FIA president Jean Todt visited Jeddah for the final grand prix before he steps down and the contest to elect his successor is expected to be close.
That the circuit still has a few steep learning curves ahead if improvements are to be made in time for next year’s (March) round is evident when I head to the pit lane from the media centre situated at one end of the circuit to the garages situated at the other – or so it seems. The original plan was to transfer media by boats, but when that fell through Plan B entailed golf buggies. Mislaid keys, flat batteries and missing drivers had seemingly not been factored into the equation.
Still, my stroll to the pit lane for final practice is worth every step – observing 10 teams in action during the last practice session before the white-knuckle hour is always awe-inspiring no matter how often one has been at such close quarters to the cars. Nothing is rushed, everything done methodically yet efficiently. It’s a real pleasure to watch such teamwork in action, regardless of which end of the pit lane any given team is situated.
After the session I wander the pit lane and chance upon FIA president Jean Todt, attending his final grand prix: he will not go to the Abu Dhabi finale before he steps down on December 17th after serving the governing body’s permitted maximum of three terms.
This race therefore marks the end of an era for a man who won championships first as co-driver, then as team boss of the Peugeot rally, raid and sports car teams and, of course, in charge of Ferrari during their glory years with Michael Schumacher, before accepting the FIA presidency in 2009. I conducted an interview with him last week about his time and achievements in office which will appear here soon.
I also bump into Graham Stoker, deputy president for sport during Todt’s 12-year tenure and one of two presidential hopefuls, the other being Mohammed bin Sulayem. Both candidates will be profiled in our upcoming pre-election analyses.
After qualifying I return to the paddock to catch up on the latest snippets from teams and drivers before trudging back to the media centre for the various team Zoom calls. I have no issue with the physical exercise entailed but valuable time is lost precisely at a time when reporting deadlines are of the essence. Annoyingly, alternatives had been provided for, but these simply do not work.
The last of the team Zoom calls ends after midnight, but any thoughts I have of a brisk trip to the hotels are soon disabused by – you’ve probably guessed – massive traffic jams, despite it being well after 1am once we hit the road.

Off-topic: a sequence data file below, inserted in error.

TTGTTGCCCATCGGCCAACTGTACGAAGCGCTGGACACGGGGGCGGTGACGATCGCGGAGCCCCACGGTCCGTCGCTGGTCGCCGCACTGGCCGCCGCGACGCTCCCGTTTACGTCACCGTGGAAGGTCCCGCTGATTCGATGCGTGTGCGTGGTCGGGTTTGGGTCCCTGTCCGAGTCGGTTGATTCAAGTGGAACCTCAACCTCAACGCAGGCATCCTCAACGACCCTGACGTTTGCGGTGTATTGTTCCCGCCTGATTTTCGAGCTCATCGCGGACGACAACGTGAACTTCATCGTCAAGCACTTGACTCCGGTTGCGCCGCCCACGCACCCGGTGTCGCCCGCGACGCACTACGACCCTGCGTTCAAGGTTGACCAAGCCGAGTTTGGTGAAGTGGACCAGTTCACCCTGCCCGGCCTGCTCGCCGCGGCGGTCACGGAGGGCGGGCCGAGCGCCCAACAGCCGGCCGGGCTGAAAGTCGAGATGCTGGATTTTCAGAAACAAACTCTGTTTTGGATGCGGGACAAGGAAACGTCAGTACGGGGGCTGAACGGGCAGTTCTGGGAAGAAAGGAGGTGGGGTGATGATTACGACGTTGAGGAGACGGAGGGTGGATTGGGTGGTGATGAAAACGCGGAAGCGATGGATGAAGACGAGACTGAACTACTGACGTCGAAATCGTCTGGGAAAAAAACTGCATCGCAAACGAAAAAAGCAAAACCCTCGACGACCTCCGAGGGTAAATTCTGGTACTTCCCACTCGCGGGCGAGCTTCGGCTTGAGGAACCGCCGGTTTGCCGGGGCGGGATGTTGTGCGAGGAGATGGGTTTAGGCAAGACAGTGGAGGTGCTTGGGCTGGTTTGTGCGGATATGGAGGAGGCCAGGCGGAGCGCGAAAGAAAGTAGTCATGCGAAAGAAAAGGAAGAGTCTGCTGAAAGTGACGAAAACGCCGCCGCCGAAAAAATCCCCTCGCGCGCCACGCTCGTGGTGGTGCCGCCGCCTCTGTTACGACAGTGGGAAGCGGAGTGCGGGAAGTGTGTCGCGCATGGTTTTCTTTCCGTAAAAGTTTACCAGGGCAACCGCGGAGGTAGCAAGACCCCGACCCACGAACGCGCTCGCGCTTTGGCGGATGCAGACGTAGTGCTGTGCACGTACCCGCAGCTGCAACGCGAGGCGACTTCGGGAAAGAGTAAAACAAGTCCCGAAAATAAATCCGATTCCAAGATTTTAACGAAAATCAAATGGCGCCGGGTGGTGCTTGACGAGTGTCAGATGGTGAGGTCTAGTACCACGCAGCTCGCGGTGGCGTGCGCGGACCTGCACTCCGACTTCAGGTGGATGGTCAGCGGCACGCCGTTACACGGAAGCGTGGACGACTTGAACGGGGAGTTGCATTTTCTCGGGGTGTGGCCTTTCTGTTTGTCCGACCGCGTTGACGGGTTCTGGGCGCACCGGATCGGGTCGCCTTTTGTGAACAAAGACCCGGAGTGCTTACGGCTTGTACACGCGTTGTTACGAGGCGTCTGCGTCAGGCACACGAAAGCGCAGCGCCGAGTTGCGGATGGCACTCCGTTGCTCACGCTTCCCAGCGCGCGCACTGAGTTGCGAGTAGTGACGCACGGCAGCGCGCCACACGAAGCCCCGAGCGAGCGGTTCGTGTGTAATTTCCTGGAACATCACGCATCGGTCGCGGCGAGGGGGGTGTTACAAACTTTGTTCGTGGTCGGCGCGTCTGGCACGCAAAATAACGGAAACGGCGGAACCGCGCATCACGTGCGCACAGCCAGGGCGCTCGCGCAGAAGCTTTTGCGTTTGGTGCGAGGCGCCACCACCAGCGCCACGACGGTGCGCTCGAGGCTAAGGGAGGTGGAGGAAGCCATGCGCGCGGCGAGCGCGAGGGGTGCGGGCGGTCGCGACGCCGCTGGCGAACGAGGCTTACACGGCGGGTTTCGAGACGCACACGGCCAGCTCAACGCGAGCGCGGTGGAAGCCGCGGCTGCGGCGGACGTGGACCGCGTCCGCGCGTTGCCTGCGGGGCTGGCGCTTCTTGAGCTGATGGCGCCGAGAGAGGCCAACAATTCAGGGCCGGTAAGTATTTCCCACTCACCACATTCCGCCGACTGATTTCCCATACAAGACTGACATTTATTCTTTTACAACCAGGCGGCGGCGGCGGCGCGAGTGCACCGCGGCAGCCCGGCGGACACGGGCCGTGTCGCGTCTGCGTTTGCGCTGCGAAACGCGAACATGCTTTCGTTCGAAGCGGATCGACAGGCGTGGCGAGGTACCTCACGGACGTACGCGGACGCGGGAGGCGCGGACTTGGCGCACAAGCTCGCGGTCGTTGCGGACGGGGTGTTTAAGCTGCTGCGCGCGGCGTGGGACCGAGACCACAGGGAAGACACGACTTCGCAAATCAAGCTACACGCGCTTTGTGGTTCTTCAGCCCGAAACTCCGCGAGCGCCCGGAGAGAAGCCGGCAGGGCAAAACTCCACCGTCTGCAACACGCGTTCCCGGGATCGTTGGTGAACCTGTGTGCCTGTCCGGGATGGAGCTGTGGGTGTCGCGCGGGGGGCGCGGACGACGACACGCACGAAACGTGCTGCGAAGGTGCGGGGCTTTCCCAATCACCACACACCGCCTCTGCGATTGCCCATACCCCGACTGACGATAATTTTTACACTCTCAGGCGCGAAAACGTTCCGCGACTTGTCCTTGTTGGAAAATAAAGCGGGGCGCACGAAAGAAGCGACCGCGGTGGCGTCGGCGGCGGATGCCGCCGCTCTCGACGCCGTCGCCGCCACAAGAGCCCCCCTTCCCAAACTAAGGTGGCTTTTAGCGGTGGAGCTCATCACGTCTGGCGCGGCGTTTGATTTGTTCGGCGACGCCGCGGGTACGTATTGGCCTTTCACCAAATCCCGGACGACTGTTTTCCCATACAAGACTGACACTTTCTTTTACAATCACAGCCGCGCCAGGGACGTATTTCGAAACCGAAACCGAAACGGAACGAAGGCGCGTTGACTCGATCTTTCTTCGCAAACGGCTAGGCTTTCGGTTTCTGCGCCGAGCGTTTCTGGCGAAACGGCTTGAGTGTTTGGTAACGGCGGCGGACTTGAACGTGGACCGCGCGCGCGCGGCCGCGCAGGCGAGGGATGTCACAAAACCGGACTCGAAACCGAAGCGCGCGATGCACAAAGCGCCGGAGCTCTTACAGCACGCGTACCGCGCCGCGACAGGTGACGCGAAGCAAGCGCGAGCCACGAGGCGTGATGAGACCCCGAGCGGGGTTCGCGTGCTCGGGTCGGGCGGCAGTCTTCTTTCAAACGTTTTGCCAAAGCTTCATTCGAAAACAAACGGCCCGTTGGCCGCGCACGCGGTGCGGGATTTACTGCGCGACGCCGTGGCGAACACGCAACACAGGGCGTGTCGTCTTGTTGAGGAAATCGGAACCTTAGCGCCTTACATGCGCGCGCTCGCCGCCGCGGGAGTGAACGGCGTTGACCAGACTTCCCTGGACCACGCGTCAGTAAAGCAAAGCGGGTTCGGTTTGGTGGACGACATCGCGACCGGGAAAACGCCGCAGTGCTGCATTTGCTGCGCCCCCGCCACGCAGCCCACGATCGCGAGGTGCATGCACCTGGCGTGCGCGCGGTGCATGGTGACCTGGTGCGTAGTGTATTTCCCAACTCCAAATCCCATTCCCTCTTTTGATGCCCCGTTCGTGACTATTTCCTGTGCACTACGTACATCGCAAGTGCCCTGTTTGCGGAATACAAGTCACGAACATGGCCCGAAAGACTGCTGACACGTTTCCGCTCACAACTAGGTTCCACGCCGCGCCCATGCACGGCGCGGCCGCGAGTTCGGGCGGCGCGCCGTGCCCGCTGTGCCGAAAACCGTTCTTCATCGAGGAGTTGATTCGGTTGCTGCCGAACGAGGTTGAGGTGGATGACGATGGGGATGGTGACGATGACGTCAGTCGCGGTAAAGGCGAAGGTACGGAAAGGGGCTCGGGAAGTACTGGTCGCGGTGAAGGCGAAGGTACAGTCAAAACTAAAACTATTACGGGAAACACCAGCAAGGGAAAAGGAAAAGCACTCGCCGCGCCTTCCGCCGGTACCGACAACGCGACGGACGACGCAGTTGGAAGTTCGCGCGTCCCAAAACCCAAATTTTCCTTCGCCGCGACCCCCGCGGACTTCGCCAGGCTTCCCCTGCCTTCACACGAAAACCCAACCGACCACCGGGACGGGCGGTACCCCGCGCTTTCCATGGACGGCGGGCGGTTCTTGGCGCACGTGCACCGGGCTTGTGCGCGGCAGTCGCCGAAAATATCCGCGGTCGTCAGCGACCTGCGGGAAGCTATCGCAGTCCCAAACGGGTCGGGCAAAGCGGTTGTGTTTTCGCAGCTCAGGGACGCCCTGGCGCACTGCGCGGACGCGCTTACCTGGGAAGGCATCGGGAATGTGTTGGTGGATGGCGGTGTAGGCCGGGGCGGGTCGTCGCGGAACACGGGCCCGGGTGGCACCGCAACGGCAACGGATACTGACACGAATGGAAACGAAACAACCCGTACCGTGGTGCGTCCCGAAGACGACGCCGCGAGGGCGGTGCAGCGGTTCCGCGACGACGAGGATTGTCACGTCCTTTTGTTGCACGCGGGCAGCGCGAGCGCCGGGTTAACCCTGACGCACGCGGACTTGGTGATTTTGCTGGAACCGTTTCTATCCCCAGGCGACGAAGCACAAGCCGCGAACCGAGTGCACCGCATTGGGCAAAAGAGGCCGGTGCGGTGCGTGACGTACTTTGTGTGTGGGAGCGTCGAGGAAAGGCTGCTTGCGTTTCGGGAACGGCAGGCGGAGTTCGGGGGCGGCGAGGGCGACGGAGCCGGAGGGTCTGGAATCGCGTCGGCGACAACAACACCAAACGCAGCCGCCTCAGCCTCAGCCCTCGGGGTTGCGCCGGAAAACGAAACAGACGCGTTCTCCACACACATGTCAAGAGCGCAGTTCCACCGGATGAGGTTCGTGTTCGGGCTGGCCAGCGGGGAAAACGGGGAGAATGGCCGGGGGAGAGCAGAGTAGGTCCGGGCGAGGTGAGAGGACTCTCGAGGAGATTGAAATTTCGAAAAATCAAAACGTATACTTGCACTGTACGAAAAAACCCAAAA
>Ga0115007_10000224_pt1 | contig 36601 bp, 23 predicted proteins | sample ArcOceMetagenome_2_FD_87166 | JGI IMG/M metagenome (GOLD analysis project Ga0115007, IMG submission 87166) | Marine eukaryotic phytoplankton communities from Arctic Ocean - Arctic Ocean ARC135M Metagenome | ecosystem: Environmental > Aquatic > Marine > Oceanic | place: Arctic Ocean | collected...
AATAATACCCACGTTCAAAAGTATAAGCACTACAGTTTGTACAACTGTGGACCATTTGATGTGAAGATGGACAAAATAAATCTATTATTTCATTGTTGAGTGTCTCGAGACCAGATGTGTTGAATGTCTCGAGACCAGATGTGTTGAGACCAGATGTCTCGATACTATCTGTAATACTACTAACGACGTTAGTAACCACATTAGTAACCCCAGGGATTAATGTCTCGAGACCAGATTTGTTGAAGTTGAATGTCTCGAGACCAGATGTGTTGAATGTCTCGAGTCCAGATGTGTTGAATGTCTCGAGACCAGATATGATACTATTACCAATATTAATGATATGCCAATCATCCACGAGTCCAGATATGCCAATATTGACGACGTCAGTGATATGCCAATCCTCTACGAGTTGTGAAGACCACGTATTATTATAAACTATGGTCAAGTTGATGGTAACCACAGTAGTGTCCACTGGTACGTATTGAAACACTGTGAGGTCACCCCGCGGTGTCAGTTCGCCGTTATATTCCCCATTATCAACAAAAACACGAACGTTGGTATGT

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I wake up to a message from a trusted Red Bull source that following Max Verstappen’s hard smack into an unforgiving wall during his final flying lap in qualifying, his gearbox has been thoroughly checked and found to be in order. He will therefore escape a penalty for an unscheduled transmission change. It’s always great to start the day with a scoop.
The traffic is better, until we reached the circuit. In the paddock where I catch up with Mark Stewart, Sir Jackie Stewart’s movie director son, who tells me he is currently producing two movies, one about footballer Paul Gascoyne; the other featuring his father’s 1969/71/73 world championship seasons. The latter production is expected to air in March, initially on BBC.
Thereafter I have my final Saudi Covid test – the third in as many days. I’m off to Abu Dhabi via Dubai early on Monday and obviously require a green pass. Following some teething trouble experienced by most in the paddock, the system works well, although the different procedures and requirements – not to speak of reams of pre-arrival paperwork at most venues visited by F1 – are not only confusing but extremely time-consuming.
A regular in Gulf paddocks is the head of both Prodrive and Motorsport UK David Richards, who has thrown his hat fairly and squarely into the bin Sulayem camp. “We seem to have sufficient votes to swing it,” he says, adding that the majority of the FIA member clubs seeks the changes he promises, rather than a continuation of the Todt policies. Note the ‘we’…
As a rule I’m sceptical when folk speak of voter support – usually the only honest voters are those who openly state they will not vote for a certain candidate. I see no reasons to change my opinion that this election is too close to call.
An hour before the race I make for the grid to watch the teams go through all the motions. It is also a perfect time to catch up briefly with various folk such as Felipe Massa and McLaren Racing CEO Zak Brown, the latter showing me the upper arm tattoo he acquired in celebration of the team’s Monza victory.
Various red flags and Safety Car interventions mean a late finish after the team’s media engagements are concluded. I eventually reach the hotel at 3:30am, am up and about three hours later to sort final reportage, then pack and depart the hotel for the airport. Abu Dhabi is our next stop for what promises to be a thrilling finale.
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2021 Saudi Arabian Grand Prix
- Analysis: Is Jeddah circuit’s layout fit for F1 or a “recipe for disaster”?
- Hamilton closes on another Schumacher record with first ‘hat-trick’ of 2021
- How Hamilton and Verstappen’s roughest scrap yet played out on the radio
- Brawn defends Masi following criticism of Saudi Arabian GP decisions
- F1 drivers want safety changes to Jeddah’s “Suzuka with walls” layout